Grade 5 is starting the year with a Project-Based Learning (PBL) unit on playground design. Have you or your child ever seen a playground and wondered why it was built the way it was or how it could be improved? This unit encourages students to ask those same questions but this time with the intention of designing their own.

This unit took students out of the classroom to visit real world examples of what they were studying. It merged design with collaboration, math, empathy, and it exposed the students to The Compass approach, Mount Vernon’s Design Thinking methodology.

  • Critique is the honest examination of the work. While there is judgment and value placed during Critique, the main spirit is to improve, enhance and make better.
  • Idea Exchange is about associative thinking, connecting with a diverse network and realizing that no one person’s idea is perfect.
  • Fabrication is about bringing form to ideas and making hope visible.
  • Craftsmanship indicates creating a balance of form and function by dwelling on the final product long enough to get it just right.

This approach is one that students in Middle School and Upper School have practiced for years and that Lower School teachers will soon work into their curriculum.

The students started by creating a list of likes and dislikes about playgrounds they had explored in the past. They then conducted collaborative research by looking at pictures and videos of famous playgrounds around the world. Implementing Spidea Web, a brainstorming method used to organize thoughts, students categorized their visions into groups such as age, accessibility, layout, and location.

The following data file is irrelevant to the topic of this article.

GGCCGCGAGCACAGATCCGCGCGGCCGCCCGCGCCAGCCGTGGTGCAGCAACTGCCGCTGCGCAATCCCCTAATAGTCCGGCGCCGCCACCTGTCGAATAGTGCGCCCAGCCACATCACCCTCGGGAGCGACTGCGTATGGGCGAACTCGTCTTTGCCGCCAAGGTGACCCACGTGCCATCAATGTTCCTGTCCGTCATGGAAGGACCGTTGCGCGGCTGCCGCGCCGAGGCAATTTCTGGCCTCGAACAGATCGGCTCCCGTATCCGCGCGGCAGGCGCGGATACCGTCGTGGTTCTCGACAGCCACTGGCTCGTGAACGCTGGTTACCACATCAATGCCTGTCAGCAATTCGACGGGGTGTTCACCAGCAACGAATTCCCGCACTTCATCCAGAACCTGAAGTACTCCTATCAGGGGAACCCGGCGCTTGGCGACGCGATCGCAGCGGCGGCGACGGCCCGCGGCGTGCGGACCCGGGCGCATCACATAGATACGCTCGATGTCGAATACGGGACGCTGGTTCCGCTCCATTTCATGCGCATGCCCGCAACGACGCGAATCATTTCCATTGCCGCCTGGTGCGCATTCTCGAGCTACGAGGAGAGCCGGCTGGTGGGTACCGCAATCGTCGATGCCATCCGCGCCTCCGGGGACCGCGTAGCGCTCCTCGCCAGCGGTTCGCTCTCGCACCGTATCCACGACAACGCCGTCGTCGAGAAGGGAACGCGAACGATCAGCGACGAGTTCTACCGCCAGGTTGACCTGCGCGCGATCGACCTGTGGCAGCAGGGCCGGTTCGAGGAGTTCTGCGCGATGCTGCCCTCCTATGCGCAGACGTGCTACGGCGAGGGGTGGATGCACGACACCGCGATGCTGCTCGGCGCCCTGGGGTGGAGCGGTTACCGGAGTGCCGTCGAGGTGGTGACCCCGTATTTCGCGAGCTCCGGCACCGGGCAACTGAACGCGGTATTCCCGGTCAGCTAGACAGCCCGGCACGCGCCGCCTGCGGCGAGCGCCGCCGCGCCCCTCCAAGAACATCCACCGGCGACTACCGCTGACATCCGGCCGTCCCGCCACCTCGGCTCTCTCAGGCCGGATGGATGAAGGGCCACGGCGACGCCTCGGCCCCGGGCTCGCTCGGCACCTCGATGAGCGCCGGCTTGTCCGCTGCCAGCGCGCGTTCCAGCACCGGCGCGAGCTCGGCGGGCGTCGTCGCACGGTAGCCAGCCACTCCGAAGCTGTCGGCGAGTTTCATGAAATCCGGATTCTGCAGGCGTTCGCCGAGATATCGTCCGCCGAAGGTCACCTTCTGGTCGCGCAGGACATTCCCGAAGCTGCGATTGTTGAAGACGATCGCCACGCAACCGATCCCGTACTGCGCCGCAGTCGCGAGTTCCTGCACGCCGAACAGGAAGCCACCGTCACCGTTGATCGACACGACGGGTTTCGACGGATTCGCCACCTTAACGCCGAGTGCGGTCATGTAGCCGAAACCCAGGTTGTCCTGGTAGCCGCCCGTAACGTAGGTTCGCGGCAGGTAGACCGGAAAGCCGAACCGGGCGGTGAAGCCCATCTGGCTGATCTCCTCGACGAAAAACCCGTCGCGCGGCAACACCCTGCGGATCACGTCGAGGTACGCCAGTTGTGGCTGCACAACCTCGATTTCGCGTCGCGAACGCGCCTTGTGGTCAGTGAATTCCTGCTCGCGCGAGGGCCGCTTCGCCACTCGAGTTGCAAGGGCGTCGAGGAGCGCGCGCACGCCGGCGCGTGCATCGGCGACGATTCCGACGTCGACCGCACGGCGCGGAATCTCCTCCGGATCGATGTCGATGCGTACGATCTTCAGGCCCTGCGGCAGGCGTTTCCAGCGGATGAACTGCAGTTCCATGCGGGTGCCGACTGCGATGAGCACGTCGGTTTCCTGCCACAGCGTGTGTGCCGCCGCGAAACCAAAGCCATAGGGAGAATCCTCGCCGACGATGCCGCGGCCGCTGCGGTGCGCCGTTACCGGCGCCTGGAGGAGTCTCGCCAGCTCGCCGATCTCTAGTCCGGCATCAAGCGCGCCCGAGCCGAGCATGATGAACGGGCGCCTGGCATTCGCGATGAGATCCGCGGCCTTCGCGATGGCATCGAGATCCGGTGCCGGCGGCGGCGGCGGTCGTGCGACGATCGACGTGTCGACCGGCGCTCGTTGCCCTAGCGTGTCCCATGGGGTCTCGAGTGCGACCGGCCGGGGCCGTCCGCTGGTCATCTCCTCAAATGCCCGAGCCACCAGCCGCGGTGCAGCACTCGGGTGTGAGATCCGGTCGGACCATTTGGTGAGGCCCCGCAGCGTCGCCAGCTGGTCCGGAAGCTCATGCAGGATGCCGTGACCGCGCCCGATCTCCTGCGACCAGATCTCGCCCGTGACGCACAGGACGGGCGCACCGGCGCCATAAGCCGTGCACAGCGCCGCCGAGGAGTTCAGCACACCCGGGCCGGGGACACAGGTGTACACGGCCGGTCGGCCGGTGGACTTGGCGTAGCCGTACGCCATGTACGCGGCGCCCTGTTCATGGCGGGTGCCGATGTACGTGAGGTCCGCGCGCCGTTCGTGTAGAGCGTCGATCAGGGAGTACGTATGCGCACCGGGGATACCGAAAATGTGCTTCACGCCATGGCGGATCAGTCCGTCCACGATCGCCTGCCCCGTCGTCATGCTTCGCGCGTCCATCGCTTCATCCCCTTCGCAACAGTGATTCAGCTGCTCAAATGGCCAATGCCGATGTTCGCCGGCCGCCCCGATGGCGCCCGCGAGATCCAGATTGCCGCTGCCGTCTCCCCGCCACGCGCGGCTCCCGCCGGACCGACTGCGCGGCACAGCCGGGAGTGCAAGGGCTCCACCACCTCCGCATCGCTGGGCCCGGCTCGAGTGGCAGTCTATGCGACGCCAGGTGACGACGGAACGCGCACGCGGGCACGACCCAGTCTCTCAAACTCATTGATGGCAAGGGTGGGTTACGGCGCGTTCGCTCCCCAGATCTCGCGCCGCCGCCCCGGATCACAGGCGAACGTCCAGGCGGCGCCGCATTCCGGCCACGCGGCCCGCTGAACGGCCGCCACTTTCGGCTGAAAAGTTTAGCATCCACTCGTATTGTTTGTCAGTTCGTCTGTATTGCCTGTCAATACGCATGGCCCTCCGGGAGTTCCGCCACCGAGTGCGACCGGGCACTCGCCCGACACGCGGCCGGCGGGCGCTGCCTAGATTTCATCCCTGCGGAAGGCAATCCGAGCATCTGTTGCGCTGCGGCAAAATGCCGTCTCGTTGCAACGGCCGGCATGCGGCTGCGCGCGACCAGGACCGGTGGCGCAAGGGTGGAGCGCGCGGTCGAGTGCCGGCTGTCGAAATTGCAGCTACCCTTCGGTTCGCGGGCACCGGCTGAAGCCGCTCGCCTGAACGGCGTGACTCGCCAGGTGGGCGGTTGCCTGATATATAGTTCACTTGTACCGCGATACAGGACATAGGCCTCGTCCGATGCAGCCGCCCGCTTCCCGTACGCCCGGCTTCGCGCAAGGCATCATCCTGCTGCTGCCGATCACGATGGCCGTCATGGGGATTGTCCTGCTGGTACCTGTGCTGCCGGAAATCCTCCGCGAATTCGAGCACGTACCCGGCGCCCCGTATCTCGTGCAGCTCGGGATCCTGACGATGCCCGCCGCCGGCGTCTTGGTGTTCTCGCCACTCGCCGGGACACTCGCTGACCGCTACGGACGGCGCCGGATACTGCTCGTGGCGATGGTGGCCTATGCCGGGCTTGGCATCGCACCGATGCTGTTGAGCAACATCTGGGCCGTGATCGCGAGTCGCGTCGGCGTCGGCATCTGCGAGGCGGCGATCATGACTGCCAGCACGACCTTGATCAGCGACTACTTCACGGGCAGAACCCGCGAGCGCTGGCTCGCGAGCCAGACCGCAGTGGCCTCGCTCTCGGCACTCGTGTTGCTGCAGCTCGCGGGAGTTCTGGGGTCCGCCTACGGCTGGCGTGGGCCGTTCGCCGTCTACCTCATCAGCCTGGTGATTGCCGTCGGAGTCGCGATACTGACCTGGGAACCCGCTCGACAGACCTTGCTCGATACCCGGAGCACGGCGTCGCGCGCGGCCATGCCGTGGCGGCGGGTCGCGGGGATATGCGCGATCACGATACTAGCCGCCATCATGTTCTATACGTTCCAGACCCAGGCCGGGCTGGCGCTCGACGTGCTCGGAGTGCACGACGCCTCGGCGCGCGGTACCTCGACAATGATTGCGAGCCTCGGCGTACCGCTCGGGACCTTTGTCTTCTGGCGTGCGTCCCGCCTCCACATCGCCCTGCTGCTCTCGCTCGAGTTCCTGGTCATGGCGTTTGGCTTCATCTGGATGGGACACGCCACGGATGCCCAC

On Tuesday, August 23, Grade 5 students participated in one of six different expeditions around Atlanta: Exploring Chastain Park, Riverside Road Park, Morgan Falls Overlook Park, Peachtree Corners Park, Swift Cantrell Park, and Dunwoody Nature Center. While there, students made observations about the park’s equipment, layout, and accessibility by taking notes and snapping photos on their iPads. Students were led to think about their own playground design ideas. “How can they be accessible and fun for children with impairments? Can I make it inviting for children of all ages? Will my park be sustainable?”

Idea Exchange:
After exploring somewhat unfamiliar parks on Tuesday, students evaluated two known play areas in a brand new light – Hammond Park and The Mount Vernon Frontier. They took notes on observations, connections, and questions about these play spaces and the playgrounds they visited on Tuesday.

With multiple days of research under their belts and teams formed, Grade 5 will soon turn to the drawing board with the intentions of designing a playground that could replace the Lower Campus Turf Field.

In their small groups, students will create a spreadsheet of the items they would like to purchase with a budget of $30,000. “This theoretical budget increased from last year’s due to inflation and supply chain issues,” Emily Edwards, Grade 5 Head of Grade explained. “We were able to include a mini supply and demand lesson into this unit that we did not include last year.”

With detailed designs down on paper, the students will sketch to-scale models with the help of MVXpert and Landscape Architect, Jeff Allen. And finally create a larger scale drawing with the intention of presenting their design journey to the class.